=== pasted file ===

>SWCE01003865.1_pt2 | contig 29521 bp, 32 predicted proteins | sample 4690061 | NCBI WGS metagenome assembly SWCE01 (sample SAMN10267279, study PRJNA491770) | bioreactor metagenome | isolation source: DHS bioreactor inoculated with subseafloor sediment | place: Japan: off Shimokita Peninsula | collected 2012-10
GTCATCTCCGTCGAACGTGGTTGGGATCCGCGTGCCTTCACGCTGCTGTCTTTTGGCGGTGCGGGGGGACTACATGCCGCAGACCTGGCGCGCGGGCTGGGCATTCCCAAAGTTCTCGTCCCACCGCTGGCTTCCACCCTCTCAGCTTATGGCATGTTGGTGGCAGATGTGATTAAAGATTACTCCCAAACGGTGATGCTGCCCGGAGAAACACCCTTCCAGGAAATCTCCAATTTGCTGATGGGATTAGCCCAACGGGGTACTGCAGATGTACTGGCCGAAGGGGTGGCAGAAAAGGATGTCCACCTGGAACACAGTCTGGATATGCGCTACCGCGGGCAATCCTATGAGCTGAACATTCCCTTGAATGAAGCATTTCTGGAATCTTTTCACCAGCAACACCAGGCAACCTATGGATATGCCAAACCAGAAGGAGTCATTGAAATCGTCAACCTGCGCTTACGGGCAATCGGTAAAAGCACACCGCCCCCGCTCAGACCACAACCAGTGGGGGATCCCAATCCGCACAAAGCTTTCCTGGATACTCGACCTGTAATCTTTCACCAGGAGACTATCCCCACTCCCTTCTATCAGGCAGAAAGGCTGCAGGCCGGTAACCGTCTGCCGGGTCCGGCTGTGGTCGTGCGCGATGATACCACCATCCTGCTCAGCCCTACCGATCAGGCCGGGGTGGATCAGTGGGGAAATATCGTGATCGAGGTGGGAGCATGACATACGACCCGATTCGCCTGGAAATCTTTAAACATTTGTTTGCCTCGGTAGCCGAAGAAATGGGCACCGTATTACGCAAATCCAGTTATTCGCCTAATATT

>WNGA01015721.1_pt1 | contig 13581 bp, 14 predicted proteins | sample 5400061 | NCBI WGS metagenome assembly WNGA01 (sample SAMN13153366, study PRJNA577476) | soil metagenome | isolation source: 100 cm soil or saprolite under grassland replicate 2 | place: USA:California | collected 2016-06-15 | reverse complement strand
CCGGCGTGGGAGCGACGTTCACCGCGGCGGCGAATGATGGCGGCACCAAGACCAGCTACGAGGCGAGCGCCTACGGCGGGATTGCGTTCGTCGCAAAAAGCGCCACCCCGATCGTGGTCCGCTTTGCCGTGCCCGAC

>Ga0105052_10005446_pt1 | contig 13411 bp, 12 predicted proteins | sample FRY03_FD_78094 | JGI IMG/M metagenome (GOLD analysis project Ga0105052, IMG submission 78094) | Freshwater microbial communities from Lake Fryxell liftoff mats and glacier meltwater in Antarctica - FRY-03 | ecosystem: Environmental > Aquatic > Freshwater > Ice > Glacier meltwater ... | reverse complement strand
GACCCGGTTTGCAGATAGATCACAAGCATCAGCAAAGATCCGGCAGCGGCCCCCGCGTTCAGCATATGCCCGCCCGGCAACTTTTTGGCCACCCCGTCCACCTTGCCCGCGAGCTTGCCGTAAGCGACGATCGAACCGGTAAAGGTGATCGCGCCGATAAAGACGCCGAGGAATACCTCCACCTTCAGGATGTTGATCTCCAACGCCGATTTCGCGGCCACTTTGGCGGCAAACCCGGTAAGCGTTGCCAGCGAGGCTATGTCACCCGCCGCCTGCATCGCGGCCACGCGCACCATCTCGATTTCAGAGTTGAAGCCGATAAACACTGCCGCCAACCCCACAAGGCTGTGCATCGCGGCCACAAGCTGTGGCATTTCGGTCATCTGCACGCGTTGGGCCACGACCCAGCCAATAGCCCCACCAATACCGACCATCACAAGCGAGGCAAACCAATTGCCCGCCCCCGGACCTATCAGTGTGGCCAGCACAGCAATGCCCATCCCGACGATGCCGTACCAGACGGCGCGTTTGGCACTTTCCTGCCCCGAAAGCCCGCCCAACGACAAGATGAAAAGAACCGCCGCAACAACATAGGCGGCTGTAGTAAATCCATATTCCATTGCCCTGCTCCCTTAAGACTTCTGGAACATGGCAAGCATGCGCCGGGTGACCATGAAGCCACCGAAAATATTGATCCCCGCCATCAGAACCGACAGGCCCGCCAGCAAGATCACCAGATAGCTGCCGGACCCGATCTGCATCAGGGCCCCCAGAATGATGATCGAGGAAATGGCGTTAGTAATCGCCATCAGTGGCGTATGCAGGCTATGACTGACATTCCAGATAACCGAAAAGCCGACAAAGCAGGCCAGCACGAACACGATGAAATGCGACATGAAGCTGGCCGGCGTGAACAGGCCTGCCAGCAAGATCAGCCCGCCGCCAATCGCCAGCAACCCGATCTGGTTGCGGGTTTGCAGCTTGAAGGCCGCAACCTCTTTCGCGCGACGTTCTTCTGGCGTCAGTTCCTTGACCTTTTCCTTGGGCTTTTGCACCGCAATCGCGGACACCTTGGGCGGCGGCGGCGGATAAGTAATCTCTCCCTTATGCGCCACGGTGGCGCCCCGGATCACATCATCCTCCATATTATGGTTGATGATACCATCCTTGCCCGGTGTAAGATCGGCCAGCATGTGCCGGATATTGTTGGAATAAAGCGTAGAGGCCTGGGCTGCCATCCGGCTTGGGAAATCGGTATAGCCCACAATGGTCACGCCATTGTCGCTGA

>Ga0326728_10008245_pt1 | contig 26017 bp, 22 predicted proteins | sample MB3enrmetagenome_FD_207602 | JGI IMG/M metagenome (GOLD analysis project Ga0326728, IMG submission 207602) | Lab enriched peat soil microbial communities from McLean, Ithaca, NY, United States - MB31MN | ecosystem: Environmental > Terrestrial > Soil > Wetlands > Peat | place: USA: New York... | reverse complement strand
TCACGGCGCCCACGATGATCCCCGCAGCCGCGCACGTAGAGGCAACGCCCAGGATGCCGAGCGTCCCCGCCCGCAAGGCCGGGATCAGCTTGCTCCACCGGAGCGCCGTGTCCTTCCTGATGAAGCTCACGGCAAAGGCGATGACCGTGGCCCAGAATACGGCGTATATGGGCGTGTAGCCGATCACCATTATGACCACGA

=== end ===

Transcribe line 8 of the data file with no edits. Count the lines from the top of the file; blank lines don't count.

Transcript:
TCACGGCGCCCACGATGATCCCCGCAGCCGCGCACGTAGAGGCAACGCCCAGGATGCCGAGCGTCCCCGCCCGCAAGGCCGGGATCAGCTTGCTCCACCGGAGCGCCGTGTCCTTCCTGATGAAGCTCACGGCAAAGGCGATGACCGTGGCCCAGAATACGGCGTATATGGGCGTGTAGCCGATCACCATTATGACCACGA